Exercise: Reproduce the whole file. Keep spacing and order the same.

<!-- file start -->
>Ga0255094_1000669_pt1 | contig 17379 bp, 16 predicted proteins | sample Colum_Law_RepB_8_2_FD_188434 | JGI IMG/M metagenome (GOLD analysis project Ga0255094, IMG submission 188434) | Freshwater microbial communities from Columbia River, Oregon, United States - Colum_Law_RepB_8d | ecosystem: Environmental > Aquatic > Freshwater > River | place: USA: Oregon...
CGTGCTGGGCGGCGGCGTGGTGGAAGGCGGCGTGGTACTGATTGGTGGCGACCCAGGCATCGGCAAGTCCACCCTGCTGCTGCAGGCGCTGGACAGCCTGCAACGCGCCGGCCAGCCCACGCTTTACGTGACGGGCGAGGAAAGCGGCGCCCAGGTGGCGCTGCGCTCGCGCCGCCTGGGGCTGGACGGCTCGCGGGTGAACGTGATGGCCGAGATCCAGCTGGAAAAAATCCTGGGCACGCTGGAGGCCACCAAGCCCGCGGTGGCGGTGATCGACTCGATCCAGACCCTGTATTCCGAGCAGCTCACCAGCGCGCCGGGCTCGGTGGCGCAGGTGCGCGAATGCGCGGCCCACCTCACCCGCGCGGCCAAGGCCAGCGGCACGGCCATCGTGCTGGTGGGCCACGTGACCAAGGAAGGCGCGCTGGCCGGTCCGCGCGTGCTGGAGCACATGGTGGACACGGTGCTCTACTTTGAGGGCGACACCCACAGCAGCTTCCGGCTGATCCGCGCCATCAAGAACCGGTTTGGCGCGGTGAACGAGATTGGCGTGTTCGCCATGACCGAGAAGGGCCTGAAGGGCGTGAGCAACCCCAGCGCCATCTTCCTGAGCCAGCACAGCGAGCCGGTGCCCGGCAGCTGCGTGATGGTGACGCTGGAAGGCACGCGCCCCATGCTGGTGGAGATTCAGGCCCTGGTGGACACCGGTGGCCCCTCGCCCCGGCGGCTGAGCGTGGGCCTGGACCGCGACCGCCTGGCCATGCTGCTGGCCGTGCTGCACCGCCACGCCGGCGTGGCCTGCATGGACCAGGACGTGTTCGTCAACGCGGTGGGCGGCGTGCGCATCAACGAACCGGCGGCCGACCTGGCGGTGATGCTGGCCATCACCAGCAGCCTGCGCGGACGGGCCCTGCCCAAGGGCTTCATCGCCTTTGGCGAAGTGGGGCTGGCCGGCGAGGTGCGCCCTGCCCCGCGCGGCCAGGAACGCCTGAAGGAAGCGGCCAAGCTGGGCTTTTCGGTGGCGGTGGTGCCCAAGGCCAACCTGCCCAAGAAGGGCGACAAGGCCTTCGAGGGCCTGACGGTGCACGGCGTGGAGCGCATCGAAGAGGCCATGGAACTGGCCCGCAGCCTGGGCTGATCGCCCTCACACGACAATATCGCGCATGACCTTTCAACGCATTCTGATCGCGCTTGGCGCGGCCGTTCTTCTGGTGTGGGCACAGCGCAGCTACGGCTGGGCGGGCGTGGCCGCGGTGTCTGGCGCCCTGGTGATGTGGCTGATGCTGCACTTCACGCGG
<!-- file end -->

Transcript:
>Ga0255094_1000669_pt1 | contig 17379 bp, 16 predicted proteins | sample Colum_Law_RepB_8_2_FD_188434 | JGI IMG/M metagenome (GOLD analysis project Ga0255094, IMG submission 188434) | Freshwater microbial communities from Columbia River, Oregon, United States - Colum_Law_RepB_8d | ecosystem: Environmental > Aquatic > Freshwater > River | place: USA: Oregon...
CGTGCTGGGCGGCGGCGTGGTGGAAGGCGGCGTGGTACTGATTGGTGGCGACCCAGGCATCGGCAAGTCCACCCTGCTGCTGCAGGCGCTGGACAGCCTGCAACGCGCCGGCCAGCCCACGCTTTACGTGACGGGCGAGGAAAGCGGCGCCCAGGTGGCGCTGCGCTCGCGCCGCCTGGGGCTGGACGGCTCGCGGGTGAACGTGATGGCCGAGATCCAGCTGGAAAAAATCCTGGGCACGCTGGAGGCCACCAAGCCCGCGGTGGCGGTGATCGACTCGATCCAGACCCTGTATTCCGAGCAGCTCACCAGCGCGCCGGGCTCGGTGGCGCAGGTGCGCGAATGCGCGGCCCACCTCACCCGCGCGGCCAAGGCCAGCGGCACGGCCATCGTGCTGGTGGGCCACGTGACCAAGGAAGGCGCGCTGGCCGGTCCGCGCGTGCTGGAGCACATGGTGGACACGGTGCTCTACTTTGAGGGCGACACCCACAGCAGCTTCCGGCTGATCCGCGCCATCAAGAACCGGTTTGGCGCGGTGAACGAGATTGGCGTGTTCGCCATGACCGAGAAGGGCCTGAAGGGCGTGAGCAACCCCAGCGCCATCTTCCTGAGCCAGCACAGCGAGCCGGTGCCCGGCAGCTGCGTGATGGTGACGCTGGAAGGCACGCGCCCCATGCTGGTGGAGATTCAGGCCCTGGTGGACACCGGTGGCCCCTCGCCCCGGCGGCTGAGCGTGGGCCTGGACCGCGACCGCCTGGCCATGCTGCTGGCCGTGCTGCACCGCCACGCCGGCGTGGCCTGCATGGACCAGGACGTGTTCGTCAACGCGGTGGGCGGCGTGCGCATCAACGAACCGGCGGCCGACCTGGCGGTGATGCTGGCCATCACCAGCAGCCTGCGCGGACGGGCCCTGCCCAAGGGCTTCATCGCCTTTGGCGAAGTGGGGCTGGCCGGCGAGGTGCGCCCTGCCCCGCGCGGCCAGGAACGCCTGAAGGAAGCGGCCAAGCTGGGCTTTTCGGTGGCGGTGGTGCCCAAGGCCAACCTGCCCAAGAAGGGCGACAAGGCCTTCGAGGGCCTGACGGTGCACGGCGTGGAGCGCATCGAAGAGGCCATGGAACTGGCCCGCAGCCTGGGCTGATCGCCCTCACACGACAATATCGCGCATGACCTTTCAACGCATTCTGATCGCGCTTGGCGCGGCCGTTCTTCTGGTGTGGGCACAGCGCAGCTACGGCTGGGCGGGCGTGGCCGCGGTGTCTGGCGCCCTGGTGATGTGGCTGATGCTGCACTTCACGCGG